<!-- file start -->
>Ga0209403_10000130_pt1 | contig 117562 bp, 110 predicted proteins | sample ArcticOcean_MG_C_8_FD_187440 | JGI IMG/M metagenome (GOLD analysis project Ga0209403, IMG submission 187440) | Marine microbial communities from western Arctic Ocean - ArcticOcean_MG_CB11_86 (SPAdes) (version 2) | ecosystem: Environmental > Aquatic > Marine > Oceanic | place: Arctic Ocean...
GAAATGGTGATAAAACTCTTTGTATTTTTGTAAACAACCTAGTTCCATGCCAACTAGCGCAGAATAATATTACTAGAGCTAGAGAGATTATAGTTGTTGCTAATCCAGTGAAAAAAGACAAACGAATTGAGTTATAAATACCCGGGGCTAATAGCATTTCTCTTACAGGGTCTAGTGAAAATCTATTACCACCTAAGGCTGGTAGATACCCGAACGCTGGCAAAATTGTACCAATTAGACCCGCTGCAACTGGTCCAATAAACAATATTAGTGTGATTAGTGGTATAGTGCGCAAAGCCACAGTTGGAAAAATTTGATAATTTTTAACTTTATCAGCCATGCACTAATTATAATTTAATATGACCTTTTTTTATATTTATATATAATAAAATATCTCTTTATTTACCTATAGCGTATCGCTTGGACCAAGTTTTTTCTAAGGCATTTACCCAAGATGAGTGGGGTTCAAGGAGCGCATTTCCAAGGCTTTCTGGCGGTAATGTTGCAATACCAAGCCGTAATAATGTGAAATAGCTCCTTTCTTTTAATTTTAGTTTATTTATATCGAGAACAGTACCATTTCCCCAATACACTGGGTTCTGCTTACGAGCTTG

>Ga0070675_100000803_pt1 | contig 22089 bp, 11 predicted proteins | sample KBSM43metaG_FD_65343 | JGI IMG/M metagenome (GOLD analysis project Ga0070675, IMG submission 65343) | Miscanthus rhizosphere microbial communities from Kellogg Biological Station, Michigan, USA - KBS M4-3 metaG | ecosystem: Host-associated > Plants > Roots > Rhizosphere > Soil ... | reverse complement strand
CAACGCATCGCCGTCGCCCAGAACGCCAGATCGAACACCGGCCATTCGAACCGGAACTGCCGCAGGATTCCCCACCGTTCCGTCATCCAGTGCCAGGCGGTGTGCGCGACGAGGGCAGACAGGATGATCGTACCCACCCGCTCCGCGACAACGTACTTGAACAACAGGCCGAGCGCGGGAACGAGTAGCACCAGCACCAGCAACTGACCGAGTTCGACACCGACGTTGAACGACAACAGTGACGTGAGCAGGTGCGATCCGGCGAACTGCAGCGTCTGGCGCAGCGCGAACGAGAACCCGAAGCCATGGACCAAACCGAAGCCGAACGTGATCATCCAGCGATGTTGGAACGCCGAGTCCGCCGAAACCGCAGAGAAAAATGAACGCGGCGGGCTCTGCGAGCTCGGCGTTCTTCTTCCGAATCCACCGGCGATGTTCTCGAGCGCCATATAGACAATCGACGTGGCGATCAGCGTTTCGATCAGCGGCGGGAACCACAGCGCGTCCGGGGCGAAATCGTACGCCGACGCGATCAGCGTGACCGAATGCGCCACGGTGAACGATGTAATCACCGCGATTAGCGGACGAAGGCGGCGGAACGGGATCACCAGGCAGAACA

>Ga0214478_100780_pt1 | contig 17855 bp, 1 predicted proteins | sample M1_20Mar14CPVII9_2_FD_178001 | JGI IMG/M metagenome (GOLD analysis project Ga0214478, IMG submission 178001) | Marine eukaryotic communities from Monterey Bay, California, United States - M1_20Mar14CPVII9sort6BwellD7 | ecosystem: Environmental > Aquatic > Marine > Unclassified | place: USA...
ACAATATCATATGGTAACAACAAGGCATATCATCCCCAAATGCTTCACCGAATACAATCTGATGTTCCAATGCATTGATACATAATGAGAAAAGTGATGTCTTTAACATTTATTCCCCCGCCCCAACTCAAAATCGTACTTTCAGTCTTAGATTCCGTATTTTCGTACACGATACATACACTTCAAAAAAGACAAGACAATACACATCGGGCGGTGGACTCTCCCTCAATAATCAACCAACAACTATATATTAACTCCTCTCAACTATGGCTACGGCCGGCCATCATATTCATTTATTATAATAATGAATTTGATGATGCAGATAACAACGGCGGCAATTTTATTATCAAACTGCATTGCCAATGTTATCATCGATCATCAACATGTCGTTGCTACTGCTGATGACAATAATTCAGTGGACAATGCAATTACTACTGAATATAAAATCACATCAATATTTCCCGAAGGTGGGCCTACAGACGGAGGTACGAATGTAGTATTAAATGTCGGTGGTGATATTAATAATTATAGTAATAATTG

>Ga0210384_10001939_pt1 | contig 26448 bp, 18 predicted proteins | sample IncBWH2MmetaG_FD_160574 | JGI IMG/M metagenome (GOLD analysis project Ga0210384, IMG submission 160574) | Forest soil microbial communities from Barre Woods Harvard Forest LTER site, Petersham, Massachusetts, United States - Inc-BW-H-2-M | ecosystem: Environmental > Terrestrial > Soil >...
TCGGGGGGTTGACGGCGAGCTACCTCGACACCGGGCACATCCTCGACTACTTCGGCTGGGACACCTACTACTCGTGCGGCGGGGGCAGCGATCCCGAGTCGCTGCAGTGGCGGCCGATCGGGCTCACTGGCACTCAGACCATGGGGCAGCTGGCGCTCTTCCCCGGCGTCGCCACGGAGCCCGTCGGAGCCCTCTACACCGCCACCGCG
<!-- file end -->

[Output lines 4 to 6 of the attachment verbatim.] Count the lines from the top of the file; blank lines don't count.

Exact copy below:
CAACGCATCGCCGTCGCCCAGAACGCCAGATCGAACACCGGCCATTCGAACCGGAACTGCCGCAGGATTCCCCACCGTTCCGTCATCCAGTGCCAGGCGGTGTGCGCGACGAGGGCAGACAGGATGATCGTACCCACCCGCTCCGCGACAACGTACTTGAACAACAGGCCGAGCGCGGGAACGAGTAGCACCAGCACCAGCAACTGACCGAGTTCGACACCGACGTTGAACGACAACAGTGACGTGAGCAGGTGCGATCCGGCGAACTGCAGCGTCTGGCGCAGCGCGAACGAGAACCCGAAGCCATGGACCAAACCGAAGCCGAACGTGATCATCCAGCGATGTTGGAACGCCGAGTCCGCCGAAACCGCAGAGAAAAATGAACGCGGCGGGCTCTGCGAGCTCGGCGTTCTTCTTCCGAATCCACCGGCGATGTTCTCGAGCGCCATATAGACAATCGACGTGGCGATCAGCGTTTCGATCAGCGGCGGGAACCACAGCGCGTCCGGGGCGAAATCGTACGCCGACGCGATCAGCGTGACCGAATGCGCCACGGTGAACGATGTAATCACCGCGATTAGCGGACGAAGGCGGCGGAACGGGATCACCAGGCAGAACA

>Ga0214478_100780_pt1 | contig 17855 bp, 1 predicted proteins | sample M1_20Mar14CPVII9_2_FD_178001 | JGI IMG/M metagenome (GOLD analysis project Ga0214478, IMG submission 178001) | Marine eukaryotic communities from Monterey Bay, California, United States - M1_20Mar14CPVII9sort6BwellD7 | ecosystem: Environmental > Aquatic > Marine > Unclassified | place: USA...
ACAATATCATATGGTAACAACAAGGCATATCATCCCCAAATGCTTCACCGAATACAATCTGATGTTCCAATGCATTGATACATAATGAGAAAAGTGATGTCTTTAACATTTATTCCCCCGCCCCAACTCAAAATCGTACTTTCAGTCTTAGATTCCGTATTTTCGTACACGATACATACACTTCAAAAAAGACAAGACAATACACATCGGGCGGTGGACTCTCCCTCAATAATCAACCAACAACTATATATTAACTCCTCTCAACTATGGCTACGGCCGGCCATCATATTCATTTATTATAATAATGAATTTGATGATGCAGATAACAACGGCGGCAATTTTATTATCAAACTGCATTGCCAATGTTATCATCGATCATCAACATGTCGTTGCTACTGCTGATGACAATAATTCAGTGGACAATGCAATTACTACTGAATATAAAATCACATCAATATTTCCCGAAGGTGGGCCTACAGACGGAGGTACGAATGTAGTATTAAATGTCGGTGGTGATATTAATAATTATAGTAATAATTG